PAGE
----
Biostimulatory effect of low-level laser therapy on keratinocytes in vitro

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2013-02-01

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Epithelial cells play an important role in reparative events. Therefore, therapies that can stimulate the proliferation and metabolism of these cells could accelerate the healing process. To evaluate the effects of low-level laser therapy (LLLT), human keratinocytes were irradiated with an InGaAsP diode laser prototype (LASERTable; 780 ± 3 nm; 40 mW) using 0.5, 1.5, 3, 5, and 7 J/cm2 energy doses. Irradiations were done every 24 h totaling three applications. Evaluation of cell metabolism (MTT assay) showed that LLLT with all energy doses promoted an increase of cell metabolism, being more effective for 0.5, 1.5, and 3 J/cm2. The highest cell counts (Trypan blue assay) were observed with 0.5, 3, and 5 J/cm2. No statistically significant difference for total protein (TP) production was observed and cell morphology analysis by scanning electron microscopy revealed that LLLT did not promote morphological alterations on the keratinocytes. Real-time polymerase chain reaction (qPCR) revealed that LLLT also promoted an increase of type I collagen (Col-I) and vascular endothelial growth factor (VEGF) gene expression, especially for 1.5 J/cm2, but no change on fibroblast growth factor-2 (FGF-2) expression was observed. LLLT at energy doses ranging from 0.5 to 3 J/cm2 promoted the most significant biostimulatory effects on cultured keratinocytes. © 2012 Springer-Verlag London Ltd.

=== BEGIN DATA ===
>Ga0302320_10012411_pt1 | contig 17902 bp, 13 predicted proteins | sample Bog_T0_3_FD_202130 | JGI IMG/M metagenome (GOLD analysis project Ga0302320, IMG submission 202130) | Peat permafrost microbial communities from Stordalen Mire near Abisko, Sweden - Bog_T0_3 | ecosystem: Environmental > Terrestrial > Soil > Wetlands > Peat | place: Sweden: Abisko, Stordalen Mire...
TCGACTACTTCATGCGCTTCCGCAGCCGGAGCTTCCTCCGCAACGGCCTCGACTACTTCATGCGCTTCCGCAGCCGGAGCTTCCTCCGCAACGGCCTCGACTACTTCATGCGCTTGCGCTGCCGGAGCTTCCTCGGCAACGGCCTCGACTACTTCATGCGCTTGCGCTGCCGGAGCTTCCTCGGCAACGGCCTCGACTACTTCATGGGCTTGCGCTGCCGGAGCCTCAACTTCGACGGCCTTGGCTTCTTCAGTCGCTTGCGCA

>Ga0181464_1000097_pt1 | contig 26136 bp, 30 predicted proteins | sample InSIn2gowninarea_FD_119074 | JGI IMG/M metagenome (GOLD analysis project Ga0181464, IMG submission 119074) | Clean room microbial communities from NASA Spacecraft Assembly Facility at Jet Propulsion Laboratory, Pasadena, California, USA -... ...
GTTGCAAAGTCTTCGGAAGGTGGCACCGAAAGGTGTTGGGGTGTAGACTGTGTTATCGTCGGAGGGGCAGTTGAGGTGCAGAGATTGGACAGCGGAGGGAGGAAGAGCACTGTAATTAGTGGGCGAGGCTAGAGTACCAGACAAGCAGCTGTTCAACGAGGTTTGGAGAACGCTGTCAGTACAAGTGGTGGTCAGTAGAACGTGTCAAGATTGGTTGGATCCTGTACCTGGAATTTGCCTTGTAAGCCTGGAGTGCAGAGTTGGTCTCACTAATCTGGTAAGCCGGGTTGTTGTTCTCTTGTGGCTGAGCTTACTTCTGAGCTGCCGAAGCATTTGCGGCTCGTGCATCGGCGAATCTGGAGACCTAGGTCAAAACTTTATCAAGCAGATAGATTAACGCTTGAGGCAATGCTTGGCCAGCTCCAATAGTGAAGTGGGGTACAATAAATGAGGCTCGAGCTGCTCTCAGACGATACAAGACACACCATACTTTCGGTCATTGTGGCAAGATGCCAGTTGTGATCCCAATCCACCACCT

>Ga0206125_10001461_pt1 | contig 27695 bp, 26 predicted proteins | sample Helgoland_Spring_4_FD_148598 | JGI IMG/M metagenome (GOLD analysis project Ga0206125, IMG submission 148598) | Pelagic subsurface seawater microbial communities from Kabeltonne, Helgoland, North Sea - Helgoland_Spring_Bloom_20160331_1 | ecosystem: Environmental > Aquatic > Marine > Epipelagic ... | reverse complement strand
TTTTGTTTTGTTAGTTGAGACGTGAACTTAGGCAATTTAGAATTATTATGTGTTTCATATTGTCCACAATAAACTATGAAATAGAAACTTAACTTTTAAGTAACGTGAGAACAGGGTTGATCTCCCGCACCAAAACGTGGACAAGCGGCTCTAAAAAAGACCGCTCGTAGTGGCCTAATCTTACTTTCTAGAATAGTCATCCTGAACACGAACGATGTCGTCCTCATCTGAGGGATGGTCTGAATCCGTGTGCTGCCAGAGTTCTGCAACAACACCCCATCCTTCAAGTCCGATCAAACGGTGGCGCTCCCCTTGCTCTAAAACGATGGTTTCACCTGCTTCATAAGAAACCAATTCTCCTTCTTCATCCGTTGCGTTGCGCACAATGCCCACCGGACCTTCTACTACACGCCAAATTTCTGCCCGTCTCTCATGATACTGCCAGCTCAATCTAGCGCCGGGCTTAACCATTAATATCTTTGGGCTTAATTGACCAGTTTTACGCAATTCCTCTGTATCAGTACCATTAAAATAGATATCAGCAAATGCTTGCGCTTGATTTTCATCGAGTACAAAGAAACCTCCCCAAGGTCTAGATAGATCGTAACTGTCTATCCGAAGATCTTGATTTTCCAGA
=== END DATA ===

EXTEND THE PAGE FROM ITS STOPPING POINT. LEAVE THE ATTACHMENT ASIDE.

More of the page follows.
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Epithelial cells, Gene expression, Low-level laser therapy, cell protein, collagen type 1, fibroblast growth factor 2, vasculotropin, cell count, cell metabolism, cell stimulation, cell structure, cell transformation, controlled study, diode laser, gene expression, human, human cell, in vitro study, irradiation, keratinocyte, low level laser therapy, metabolic rate, priority journal, protein expression, protein synthesis, radiation dose, type I collagen gene, vascular endothelial growth factor gene

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Lasers in Medical Science, v. 28, n. 2, p. 367-374, 2013.